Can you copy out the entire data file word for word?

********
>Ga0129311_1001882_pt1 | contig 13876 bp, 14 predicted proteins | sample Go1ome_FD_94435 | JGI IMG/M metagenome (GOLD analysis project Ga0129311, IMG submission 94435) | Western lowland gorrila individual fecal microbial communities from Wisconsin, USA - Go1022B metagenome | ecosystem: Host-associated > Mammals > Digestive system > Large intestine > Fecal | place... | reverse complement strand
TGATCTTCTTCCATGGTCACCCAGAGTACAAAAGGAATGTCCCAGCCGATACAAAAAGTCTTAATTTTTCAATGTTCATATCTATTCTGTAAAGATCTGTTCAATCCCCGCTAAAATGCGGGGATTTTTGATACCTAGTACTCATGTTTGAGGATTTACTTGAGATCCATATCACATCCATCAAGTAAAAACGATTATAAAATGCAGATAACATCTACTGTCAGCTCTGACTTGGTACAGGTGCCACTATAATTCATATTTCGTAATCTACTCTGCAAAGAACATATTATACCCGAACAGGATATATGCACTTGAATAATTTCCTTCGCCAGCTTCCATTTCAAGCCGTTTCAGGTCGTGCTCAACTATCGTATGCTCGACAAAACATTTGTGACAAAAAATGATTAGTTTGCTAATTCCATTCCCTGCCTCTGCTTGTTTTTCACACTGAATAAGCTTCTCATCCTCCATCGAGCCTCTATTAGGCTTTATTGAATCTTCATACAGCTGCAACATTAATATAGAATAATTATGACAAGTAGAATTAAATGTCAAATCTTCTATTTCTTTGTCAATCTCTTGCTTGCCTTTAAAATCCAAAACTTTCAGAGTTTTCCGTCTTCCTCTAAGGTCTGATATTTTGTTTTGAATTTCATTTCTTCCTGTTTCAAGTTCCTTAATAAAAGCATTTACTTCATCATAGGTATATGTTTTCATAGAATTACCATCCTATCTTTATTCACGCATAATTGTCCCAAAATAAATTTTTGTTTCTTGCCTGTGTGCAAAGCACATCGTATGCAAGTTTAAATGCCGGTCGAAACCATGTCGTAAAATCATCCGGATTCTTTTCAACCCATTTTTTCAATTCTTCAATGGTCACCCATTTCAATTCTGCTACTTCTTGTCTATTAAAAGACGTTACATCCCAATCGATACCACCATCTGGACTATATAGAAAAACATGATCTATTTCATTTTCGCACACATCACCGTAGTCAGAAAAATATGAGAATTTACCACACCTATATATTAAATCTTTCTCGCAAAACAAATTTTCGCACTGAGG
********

>Ga0129311_1001882_pt1 | contig 13876 bp, 14 predicted proteins | sample Go1ome_FD_94435 | JGI IMG/M metagenome (GOLD analysis project Ga0129311, IMG submission 94435) | Western lowland gorrila individual fecal microbial communities from Wisconsin, USA - Go1022B metagenome | ecosystem: Host-associated > Mammals > Digestive system > Large intestine > Fecal | place... | reverse complement strand
TGATCTTCTTCCATGGTCACCCAGAGTACAAAAGGAATGTCCCAGCCGATACAAAAAGTCTTAATTTTTCAATGTTCATATCTATTCTGTAAAGATCTGTTCAATCCCCGCTAAAATGCGGGGATTTTTGATACCTAGTACTCATGTTTGAGGATTTACTTGAGATCCATATCACATCCATCAAGTAAAAACGATTATAAAATGCAGATAACATCTACTGTCAGCTCTGACTTGGTACAGGTGCCACTATAATTCATATTTCGTAATCTACTCTGCAAAGAACATATTATACCCGAACAGGATATATGCACTTGAATAATTTCCTTCGCCAGCTTCCATTTCAAGCCGTTTCAGGTCGTGCTCAACTATCGTATGCTCGACAAAACATTTGTGACAAAAAATGATTAGTTTGCTAATTCCATTCCCTGCCTCTGCTTGTTTTTCACACTGAATAAGCTTCTCATCCTCCATCGAGCCTCTATTAGGCTTTATTGAATCTTCATACAGCTGCAACATTAATATAGAATAATTATGACAAGTAGAATTAAATGTCAAATCTTCTATTTCTTTGTCAATCTCTTGCTTGCCTTTAAAATCCAAAACTTTCAGAGTTTTCCGTCTTCCTCTAAGGTCTGATATTTTGTTTTGAATTTCATTTCTTCCTGTTTCAAGTTCCTTAATAAAAGCATTTACTTCATCATAGGTATATGTTTTCATAGAATTACCATCCTATCTTTATTCACGCATAATTGTCCCAAAATAAATTTTTGTTTCTTGCCTGTGTGCAAAGCACATCGTATGCAAGTTTAAATGCCGGTCGAAACCATGTCGTAAAATCATCCGGATTCTTTTCAACCCATTTTTTCAATTCTTCAATGGTCACCCATTTCAATTCTGCTACTTCTTGTCTATTAAAAGACGTTACATCCCAATCGATACCACCATCTGGACTATATAGAAAAACATGATCTATTTCATTTTCGCACACATCACCGTAGTCAGAAAAATATGAGAATTTACCACACCTATATATTAAATCTTTCTCGCAAAACAAATTTTCGCACTGAGG